Indian police nab nine baby-traffickers in Mumbai hospital


Nine people have been charged of baby-trafficking following a four-day busting operation that also netted a nurse at a maternity hospital, the police in India’s financial capital Mumbai said on Monday.

The nine suspects have been charged under India’s anti-trafficking laws and juvenile justice laws for having bought and sold at least seven babies over a six-year period.

Among those arrested are the mothers of three infants and a man who had bought a baby while the rest were ‘agents’ who facilitated and brokered the criminal transactions.

“We’re now investigating how many more children have they sold and if there are more agents operating in the area,” said police inspector Yogesh Chavan, who received a tip-off about the baby-trafficking racket last week.

“The mothers of the babies were poor and the buyers were couples desperate for a child,” he said.

Police said they have not yet taken the babies involved away from the couples who bought them and were awaiting a consultation from child welfare officials.

Preliminary investigations suggest gang members targeted poor pregnant women in a slum area close to the city’s affluent Bandra Kurla Complex business district, officials said.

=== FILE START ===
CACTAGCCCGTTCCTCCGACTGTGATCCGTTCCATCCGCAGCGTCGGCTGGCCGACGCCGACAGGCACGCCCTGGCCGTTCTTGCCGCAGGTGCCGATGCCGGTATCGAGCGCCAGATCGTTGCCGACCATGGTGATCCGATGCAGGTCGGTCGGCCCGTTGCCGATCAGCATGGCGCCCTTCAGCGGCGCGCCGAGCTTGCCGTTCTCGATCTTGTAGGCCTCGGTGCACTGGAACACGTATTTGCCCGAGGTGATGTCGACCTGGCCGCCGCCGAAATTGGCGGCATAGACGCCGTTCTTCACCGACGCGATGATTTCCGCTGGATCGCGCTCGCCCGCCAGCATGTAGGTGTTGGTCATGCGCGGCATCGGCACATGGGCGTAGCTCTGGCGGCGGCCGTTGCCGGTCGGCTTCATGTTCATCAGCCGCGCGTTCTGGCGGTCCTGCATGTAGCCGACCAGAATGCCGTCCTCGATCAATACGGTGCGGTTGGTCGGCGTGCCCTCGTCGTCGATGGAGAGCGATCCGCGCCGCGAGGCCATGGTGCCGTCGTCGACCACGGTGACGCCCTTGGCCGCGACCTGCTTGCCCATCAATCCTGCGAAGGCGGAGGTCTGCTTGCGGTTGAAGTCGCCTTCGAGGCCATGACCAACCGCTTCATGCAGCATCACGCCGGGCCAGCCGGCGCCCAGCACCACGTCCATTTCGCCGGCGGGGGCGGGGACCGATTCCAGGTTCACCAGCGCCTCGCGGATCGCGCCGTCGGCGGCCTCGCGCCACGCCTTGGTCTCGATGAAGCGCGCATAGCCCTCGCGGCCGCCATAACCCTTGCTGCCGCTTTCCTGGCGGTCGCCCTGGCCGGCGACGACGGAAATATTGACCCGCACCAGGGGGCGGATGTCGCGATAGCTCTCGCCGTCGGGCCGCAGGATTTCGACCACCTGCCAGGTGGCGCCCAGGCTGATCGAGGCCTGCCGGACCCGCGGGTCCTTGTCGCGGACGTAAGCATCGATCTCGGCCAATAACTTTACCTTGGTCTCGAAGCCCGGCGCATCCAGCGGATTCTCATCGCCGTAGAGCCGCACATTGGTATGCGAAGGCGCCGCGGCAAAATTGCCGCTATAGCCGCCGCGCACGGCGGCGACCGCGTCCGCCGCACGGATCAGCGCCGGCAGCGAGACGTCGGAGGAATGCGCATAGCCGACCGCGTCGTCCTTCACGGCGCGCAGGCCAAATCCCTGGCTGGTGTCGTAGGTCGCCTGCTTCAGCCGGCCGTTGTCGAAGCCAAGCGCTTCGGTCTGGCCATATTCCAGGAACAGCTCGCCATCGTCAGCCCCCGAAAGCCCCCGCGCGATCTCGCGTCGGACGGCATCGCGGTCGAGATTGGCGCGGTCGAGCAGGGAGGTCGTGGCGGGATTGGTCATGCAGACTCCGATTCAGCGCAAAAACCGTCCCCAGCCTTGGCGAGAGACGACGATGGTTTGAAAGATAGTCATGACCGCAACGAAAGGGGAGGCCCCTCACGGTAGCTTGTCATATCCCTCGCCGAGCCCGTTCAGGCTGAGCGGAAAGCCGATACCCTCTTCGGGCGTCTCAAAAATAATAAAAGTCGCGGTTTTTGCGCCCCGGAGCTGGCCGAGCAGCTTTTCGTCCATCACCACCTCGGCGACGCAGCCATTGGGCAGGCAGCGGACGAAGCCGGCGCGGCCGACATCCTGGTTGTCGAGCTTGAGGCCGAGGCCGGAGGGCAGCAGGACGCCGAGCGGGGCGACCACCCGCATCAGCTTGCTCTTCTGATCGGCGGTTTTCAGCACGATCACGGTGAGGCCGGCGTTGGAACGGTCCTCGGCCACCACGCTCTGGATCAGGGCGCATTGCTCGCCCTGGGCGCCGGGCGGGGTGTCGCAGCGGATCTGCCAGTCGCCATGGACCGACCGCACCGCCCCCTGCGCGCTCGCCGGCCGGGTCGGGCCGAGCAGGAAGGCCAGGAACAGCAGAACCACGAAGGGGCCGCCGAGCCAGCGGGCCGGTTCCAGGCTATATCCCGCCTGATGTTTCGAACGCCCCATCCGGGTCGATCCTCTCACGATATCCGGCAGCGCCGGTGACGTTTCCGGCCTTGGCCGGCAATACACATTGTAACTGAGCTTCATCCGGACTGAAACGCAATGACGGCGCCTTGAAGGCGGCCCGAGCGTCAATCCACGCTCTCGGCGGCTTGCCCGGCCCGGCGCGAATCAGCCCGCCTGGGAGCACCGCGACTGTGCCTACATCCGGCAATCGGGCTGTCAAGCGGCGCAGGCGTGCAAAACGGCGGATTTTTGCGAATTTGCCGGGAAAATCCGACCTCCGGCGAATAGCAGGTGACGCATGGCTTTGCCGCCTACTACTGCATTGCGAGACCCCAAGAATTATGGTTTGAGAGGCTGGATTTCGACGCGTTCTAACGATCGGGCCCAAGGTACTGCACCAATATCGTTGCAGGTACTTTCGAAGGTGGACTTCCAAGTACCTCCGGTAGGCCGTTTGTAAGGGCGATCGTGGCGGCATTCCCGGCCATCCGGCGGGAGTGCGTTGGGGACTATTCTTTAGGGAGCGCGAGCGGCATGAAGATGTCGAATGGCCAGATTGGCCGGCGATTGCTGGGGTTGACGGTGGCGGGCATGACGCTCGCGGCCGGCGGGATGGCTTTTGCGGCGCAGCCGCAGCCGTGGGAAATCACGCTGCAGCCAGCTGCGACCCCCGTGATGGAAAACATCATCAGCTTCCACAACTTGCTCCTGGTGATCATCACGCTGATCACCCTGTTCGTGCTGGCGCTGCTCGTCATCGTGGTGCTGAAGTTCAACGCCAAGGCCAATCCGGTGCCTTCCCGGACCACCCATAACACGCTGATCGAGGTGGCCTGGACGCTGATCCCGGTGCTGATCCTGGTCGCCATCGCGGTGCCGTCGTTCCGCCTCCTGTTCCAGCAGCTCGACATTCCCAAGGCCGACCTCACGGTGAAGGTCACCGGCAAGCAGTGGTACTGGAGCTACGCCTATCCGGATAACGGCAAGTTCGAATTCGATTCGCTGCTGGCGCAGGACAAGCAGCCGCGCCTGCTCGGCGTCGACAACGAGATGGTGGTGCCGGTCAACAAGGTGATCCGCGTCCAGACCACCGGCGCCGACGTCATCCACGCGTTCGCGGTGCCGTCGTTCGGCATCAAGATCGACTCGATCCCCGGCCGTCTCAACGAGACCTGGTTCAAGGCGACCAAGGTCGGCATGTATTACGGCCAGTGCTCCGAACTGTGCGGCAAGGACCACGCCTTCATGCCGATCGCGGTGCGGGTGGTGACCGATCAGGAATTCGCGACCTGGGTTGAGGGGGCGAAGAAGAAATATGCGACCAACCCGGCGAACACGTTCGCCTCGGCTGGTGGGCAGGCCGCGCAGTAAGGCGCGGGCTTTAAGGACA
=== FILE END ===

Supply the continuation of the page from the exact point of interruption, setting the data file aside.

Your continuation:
The maternity hospital nurse would then put childless couples she met through work in touch with the pregnant women, charging couples up to 100,000 rupees (US$1,365) for making the connection.

Baby girls were sold for 70,000 rupees and baby boys for 150,000 rupees, on top of the connection fee, police said.

This is the second such case in the city in five years. In 2016, Mumbai police arrested five women accused of selling babies to childless couples in various states across the country.

India recorded more than 1,100 cases of child trafficking in 2019, according to government data, up from 1,000 cases recorded a year earlier, but anti-trafficking campaigners say the real number is likely much higher.

Government officials have said an increase in baby trafficking is reducing the number of children available for adoption as more couples wait to adopt. (Source: Thomson Reuters Foundation)